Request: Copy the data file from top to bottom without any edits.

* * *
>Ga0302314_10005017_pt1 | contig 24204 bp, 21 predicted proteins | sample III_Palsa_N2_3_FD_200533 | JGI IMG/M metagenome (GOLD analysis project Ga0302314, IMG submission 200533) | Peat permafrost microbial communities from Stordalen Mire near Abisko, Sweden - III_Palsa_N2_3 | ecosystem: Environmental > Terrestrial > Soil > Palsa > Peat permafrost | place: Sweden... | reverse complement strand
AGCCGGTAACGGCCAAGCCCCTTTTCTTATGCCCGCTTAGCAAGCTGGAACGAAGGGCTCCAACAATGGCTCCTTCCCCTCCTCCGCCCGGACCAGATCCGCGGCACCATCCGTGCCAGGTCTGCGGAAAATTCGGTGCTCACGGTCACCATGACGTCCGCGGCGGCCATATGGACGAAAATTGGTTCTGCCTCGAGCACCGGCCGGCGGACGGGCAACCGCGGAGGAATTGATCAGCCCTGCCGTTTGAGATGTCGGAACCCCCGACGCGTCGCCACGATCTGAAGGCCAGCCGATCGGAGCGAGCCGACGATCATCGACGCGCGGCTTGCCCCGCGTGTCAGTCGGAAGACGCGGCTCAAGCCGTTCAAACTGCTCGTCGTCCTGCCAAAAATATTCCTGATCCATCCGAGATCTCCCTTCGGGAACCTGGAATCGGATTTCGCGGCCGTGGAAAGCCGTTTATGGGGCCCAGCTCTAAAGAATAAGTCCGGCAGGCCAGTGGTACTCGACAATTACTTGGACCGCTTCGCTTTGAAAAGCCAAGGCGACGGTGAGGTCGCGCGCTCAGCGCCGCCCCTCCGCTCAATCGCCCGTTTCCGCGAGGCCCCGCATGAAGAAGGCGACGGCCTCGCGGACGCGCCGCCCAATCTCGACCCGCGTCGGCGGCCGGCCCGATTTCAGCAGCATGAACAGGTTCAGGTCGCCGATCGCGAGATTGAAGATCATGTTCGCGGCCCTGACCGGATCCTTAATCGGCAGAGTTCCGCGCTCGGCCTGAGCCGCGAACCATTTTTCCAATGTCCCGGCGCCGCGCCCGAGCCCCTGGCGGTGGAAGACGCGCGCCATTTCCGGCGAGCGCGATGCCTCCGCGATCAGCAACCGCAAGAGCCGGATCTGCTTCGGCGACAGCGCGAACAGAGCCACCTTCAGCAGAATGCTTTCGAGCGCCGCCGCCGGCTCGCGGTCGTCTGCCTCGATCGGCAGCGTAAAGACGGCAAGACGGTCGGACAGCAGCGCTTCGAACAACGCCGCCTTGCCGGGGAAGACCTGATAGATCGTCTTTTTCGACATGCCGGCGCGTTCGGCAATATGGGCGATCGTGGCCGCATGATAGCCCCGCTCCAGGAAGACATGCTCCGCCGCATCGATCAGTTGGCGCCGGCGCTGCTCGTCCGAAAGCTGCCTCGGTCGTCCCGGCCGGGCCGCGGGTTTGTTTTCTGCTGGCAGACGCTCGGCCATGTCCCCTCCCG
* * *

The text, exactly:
>Ga0302314_10005017_pt1 | contig 24204 bp, 21 predicted proteins | sample III_Palsa_N2_3_FD_200533 | JGI IMG/M metagenome (GOLD analysis project Ga0302314, IMG submission 200533) | Peat permafrost microbial communities from Stordalen Mire near Abisko, Sweden - III_Palsa_N2_3 | ecosystem: Environmental > Terrestrial > Soil > Palsa > Peat permafrost | place: Sweden... | reverse complement strand
AGCCGGTAACGGCCAAGCCCCTTTTCTTATGCCCGCTTAGCAAGCTGGAACGAAGGGCTCCAACAATGGCTCCTTCCCCTCCTCCGCCCGGACCAGATCCGCGGCACCATCCGTGCCAGGTCTGCGGAAAATTCGGTGCTCACGGTCACCATGACGTCCGCGGCGGCCATATGGACGAAAATTGGTTCTGCCTCGAGCACCGGCCGGCGGACGGGCAACCGCGGAGGAATTGATCAGCCCTGCCGTTTGAGATGTCGGAACCCCCGACGCGTCGCCACGATCTGAAGGCCAGCCGATCGGAGCGAGCCGACGATCATCGACGCGCGGCTTGCCCCGCGTGTCAGTCGGAAGACGCGGCTCAAGCCGTTCAAACTGCTCGTCGTCCTGCCAAAAATATTCCTGATCCATCCGAGATCTCCCTTCGGGAACCTGGAATCGGATTTCGCGGCCGTGGAAAGCCGTTTATGGGGCCCAGCTCTAAAGAATAAGTCCGGCAGGCCAGTGGTACTCGACAATTACTTGGACCGCTTCGCTTTGAAAAGCCAAGGCGACGGTGAGGTCGCGCGCTCAGCGCCGCCCCTCCGCTCAATCGCCCGTTTCCGCGAGGCCCCGCATGAAGAAGGCGACGGCCTCGCGGACGCGCCGCCCAATCTCGACCCGCGTCGGCGGCCGGCCCGATTTCAGCAGCATGAACAGGTTCAGGTCGCCGATCGCGAGATTGAAGATCATGTTCGCGGCCCTGACCGGATCCTTAATCGGCAGAGTTCCGCGCTCGGCCTGAGCCGCGAACCATTTTTCCAATGTCCCGGCGCCGCGCCCGAGCCCCTGGCGGTGGAAGACGCGCGCCATTTCCGGCGAGCGCGATGCCTCCGCGATCAGCAACCGCAAGAGCCGGATCTGCTTCGGCGACAGCGCGAACAGAGCCACCTTCAGCAGAATGCTTTCGAGCGCCGCCGCCGGCTCGCGGTCGTCTGCCTCGATCGGCAGCGTAAAGACGGCAAGACGGTCGGACAGCAGCGCTTCGAACAACGCCGCCTTGCCGGGGAAGACCTGATAGATCGTCTTTTTCGACATGCCGGCGCGTTCGGCAATATGGGCGATCGTGGCCGCATGATAGCCCCGCTCCAGGAAGACATGCTCCGCCGCATCGATCAGTTGGCGCCGGCGCTGCTCGTCCGAAAGCTGCCTCGGTCGTCCCGGCCGGGCCGCGGGTTTGTTTTCTGCTGGCAGACGCTCGGCCATGTCCCCTCCCG